Post-traumatic Stress Disorder (PTSD) is one of the most common veteran disabilities. PTSD is a mental health condition triggered by the experience or witnessing of a traumatic event. Read more about PTSD on our blog post here! More and more individuals, veterans and non-veterans alike, are experiencing trauma and suffering from mental health issues. So how do doctors and healthcare professionals diagnose PTSD separate from other mental health issues?
The American Psychiatric Association is the group responsible for laying out the criteria for a PTSD diagnosis. In 2013, several criteria were updated in the 5th edition of the Diagnostic and Statistical Manual of Mental Disorders (DSM-5). One of the major changes to the 2013 updated edition was PTSD being added to a new category called “Trauma and Stressor Related Disorders”.
Criteria 1: Stressor (One or more is required)
- Witnessing the event/trauma
- Experiencing the event/trauma directly
- A friend or relative being exposed to the event/trauma
- Indirect exposure to parts of the event/trauma, which often occurs while enacting professional duties
Criteria 2: Intrusion Symptoms (One or more is required)
Re-experience of the event or trauma happens in at least one of the below ways:
- Nightmares and recurring dreams
- Memories that are difficult or upsetting
- Physical reactions after exposure to reminders
- Emotional reactions and distress after exposure to reminders
Criteria 3: Avoidance (One or more is required)
This means the person does their best to avoid:
- Feelings or thoughts of the trauma
- External reminders of the trauma
Criterion 4: Negative Alterations in Cognitions and Mood (Two or more are required)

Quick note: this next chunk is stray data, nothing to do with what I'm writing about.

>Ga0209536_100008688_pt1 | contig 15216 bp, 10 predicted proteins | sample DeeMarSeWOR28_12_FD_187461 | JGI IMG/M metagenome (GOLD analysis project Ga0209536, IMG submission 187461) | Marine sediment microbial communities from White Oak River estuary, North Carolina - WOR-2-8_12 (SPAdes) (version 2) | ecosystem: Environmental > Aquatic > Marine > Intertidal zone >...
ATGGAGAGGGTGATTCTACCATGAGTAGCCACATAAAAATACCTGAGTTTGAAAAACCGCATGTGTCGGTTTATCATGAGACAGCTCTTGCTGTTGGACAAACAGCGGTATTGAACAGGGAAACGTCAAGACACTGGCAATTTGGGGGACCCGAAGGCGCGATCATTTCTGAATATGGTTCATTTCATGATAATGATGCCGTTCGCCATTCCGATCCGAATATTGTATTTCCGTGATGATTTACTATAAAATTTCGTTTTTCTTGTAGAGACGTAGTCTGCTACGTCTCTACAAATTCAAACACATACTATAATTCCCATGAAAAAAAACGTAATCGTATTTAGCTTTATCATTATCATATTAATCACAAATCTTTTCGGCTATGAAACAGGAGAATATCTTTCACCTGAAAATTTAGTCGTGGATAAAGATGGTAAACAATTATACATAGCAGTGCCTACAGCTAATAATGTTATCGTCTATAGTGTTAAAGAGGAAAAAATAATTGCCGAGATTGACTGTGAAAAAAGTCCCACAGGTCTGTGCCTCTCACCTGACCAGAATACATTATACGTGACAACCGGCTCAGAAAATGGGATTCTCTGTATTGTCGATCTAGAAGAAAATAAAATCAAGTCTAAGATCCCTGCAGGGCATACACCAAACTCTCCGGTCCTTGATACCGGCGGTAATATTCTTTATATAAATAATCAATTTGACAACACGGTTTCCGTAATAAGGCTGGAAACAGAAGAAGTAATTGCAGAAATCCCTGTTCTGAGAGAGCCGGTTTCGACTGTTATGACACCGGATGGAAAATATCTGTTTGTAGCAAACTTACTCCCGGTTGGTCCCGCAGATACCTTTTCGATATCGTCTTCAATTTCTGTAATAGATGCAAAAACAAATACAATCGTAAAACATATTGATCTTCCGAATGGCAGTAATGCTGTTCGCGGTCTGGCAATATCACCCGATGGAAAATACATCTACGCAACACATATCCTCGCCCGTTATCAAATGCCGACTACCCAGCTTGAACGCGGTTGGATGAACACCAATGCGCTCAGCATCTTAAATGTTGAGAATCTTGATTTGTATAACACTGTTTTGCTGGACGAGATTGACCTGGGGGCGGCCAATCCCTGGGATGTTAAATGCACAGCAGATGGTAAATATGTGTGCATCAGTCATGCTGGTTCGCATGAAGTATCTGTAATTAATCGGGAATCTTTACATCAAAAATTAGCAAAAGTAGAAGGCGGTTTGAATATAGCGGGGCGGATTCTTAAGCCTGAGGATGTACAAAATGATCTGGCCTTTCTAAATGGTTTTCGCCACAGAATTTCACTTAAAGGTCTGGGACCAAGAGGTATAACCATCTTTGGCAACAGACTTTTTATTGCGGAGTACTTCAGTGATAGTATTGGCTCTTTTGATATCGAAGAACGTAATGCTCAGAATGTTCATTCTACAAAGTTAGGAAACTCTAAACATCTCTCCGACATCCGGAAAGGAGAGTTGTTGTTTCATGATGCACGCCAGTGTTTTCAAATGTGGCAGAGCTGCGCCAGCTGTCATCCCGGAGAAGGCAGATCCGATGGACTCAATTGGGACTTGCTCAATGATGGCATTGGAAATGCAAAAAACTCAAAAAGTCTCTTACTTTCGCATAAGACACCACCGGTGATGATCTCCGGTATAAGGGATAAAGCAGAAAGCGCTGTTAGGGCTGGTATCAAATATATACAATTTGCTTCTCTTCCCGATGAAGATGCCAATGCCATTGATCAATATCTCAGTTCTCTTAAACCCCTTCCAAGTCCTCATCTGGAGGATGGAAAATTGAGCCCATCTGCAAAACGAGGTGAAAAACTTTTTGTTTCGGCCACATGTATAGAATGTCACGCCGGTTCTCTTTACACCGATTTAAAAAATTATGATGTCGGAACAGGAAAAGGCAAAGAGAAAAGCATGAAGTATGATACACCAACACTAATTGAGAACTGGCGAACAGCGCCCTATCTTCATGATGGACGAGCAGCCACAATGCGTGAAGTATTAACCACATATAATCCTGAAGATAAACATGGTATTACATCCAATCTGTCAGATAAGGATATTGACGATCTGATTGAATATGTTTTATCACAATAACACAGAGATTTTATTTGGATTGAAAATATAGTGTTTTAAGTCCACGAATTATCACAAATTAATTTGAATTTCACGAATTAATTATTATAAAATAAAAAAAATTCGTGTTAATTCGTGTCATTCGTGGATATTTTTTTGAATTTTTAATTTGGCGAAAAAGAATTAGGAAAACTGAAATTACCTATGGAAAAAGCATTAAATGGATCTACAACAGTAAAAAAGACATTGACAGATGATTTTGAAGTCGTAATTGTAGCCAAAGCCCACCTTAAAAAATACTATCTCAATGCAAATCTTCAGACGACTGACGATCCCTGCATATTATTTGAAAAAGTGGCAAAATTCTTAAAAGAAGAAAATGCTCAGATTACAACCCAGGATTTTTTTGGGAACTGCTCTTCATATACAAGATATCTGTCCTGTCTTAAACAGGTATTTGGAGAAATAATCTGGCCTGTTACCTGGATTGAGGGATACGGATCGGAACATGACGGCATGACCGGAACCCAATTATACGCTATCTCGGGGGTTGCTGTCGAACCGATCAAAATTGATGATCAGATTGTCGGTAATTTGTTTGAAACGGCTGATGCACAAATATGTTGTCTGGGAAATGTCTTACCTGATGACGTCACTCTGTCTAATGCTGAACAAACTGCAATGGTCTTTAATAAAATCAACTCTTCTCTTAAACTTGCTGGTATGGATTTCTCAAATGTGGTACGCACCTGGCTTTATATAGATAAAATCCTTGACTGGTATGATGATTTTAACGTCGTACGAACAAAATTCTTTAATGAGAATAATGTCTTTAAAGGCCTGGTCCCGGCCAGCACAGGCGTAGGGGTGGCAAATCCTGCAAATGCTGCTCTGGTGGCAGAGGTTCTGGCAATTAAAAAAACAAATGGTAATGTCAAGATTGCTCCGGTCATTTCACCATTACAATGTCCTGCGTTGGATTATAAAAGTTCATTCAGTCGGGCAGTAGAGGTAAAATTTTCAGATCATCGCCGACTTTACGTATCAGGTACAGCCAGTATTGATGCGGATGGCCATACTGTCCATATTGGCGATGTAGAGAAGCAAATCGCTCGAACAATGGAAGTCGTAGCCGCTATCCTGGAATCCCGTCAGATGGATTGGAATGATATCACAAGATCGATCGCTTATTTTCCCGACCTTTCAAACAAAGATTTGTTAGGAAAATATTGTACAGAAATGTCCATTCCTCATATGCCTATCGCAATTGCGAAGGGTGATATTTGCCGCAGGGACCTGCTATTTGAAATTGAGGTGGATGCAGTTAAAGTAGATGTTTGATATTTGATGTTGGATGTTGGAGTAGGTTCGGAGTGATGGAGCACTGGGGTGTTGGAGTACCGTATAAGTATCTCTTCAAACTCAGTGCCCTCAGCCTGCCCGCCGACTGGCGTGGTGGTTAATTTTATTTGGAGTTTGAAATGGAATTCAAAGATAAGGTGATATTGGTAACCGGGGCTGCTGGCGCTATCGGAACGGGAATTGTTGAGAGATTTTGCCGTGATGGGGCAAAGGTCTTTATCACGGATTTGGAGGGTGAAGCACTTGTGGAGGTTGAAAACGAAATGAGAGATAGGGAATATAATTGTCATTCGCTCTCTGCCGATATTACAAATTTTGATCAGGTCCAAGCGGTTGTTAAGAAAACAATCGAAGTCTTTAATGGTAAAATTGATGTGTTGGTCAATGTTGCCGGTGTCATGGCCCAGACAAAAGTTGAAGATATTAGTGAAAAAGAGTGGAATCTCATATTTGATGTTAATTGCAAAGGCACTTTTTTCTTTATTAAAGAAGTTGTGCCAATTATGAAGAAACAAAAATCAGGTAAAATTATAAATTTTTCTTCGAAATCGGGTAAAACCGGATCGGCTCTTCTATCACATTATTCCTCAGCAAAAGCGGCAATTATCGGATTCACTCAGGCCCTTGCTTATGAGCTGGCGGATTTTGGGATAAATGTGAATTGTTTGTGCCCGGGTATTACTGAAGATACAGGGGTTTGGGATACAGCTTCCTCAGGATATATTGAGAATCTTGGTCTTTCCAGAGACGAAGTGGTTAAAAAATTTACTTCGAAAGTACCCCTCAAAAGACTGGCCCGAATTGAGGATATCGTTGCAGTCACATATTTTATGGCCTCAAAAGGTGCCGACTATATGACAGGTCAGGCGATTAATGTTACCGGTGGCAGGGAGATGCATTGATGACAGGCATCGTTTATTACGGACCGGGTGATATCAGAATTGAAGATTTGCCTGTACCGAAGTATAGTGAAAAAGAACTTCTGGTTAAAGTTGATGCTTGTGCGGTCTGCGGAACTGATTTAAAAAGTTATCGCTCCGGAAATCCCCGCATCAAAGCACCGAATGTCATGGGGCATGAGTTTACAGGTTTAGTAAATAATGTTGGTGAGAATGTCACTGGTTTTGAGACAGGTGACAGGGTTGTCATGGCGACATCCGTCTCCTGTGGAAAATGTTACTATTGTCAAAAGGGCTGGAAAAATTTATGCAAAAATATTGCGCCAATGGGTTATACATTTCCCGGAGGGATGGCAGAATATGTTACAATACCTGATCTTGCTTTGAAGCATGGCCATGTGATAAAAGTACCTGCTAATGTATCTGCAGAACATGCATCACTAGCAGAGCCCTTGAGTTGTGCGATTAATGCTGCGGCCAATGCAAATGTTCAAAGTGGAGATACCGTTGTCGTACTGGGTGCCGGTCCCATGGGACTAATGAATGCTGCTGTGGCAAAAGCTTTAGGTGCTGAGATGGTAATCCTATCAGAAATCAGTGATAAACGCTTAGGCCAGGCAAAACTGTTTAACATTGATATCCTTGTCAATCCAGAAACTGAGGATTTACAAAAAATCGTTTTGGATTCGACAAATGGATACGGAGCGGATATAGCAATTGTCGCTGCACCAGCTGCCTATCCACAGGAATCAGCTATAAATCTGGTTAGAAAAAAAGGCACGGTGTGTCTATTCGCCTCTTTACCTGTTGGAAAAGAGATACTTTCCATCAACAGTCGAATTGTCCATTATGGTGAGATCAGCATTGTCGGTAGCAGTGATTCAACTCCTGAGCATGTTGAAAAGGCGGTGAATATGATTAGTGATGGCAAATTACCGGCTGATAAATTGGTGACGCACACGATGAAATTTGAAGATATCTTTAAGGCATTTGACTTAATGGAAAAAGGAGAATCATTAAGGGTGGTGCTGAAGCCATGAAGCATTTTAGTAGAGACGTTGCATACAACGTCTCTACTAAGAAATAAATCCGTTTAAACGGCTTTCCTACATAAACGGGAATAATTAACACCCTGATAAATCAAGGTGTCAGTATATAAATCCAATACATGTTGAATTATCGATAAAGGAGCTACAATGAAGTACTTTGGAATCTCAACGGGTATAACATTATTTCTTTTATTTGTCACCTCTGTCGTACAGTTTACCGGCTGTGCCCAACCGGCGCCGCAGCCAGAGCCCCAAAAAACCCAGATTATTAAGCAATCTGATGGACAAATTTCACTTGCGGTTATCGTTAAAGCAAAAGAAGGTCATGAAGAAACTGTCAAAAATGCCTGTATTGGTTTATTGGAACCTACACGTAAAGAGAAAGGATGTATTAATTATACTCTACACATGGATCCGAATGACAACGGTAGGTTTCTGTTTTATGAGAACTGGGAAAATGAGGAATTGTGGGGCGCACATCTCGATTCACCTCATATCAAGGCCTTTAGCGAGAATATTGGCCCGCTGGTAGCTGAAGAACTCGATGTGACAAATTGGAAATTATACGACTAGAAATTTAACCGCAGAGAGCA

- Decreased interest in normal activities
- Isolation or feelings of isolation from others
- Troubles with memory and recollection of the event or trauma
- Overall negative thoughts about themselves or the world
- Blaming of someone else, or themselves, that is magnified or excessive
- Negative affect- fear, horror, shame, guilt, anger (Negative affect means experiencing the world in a more negative way: thoughts, feelings, assumptions, relationships, etc.)
- Trouble with positive affect- cannot experience happiness, satisfaction, loving emotions or feelings, etc. (Positive affect means experiencing life, interacting with others, and feelings, thoughts, assumptions which are more positive.)
Criterion 5: Alterations in Arousal and Reactivity
After experiencing the trauma or event, these responses increase or worsen:
- Reckless, destructive behavior
- Increased or exaggerated startle reaction or response
- Difficulty sleeping
- Difficulty in concentrating
Criterion 6: Duration – This is a requirement
The symptoms have to last for at least one month for PTSD to be diagnosed.
Criterion 7: Functional Significance- This is a requirement
The symptoms experienced are negatively affecting social, work, or family functioning or causing distress.
Criterion 8: Exclusion – This is a requirement
Exclusion means that nothing else could be causing the symptoms. Examples are medications, other illnesses, or drug and alcohol usage.
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Our team stands for awareness and no shame on any mental health disability. We strongly believe in support and connection, and encourage anyone struggling or suffering from PTSD to take steps such as:
- Seek out support from others! This can be friends, family members, or other veterans.
- Get involved in a group where other individuals know what it feels like to go through this.
- Learn and practice positive coping mechanisms- this can help the individual process the event and learn how to better handle the symptoms that come with it.
- Learn to act and respond effectively, despite feeling fear and negative emotions.
Don’t do this alone! Make sure you are accurately rated and receiving the maximum benefits and compensation you have earned through your service. Use the button below to connect with an experienced, understanding member of our team for a free consultation.
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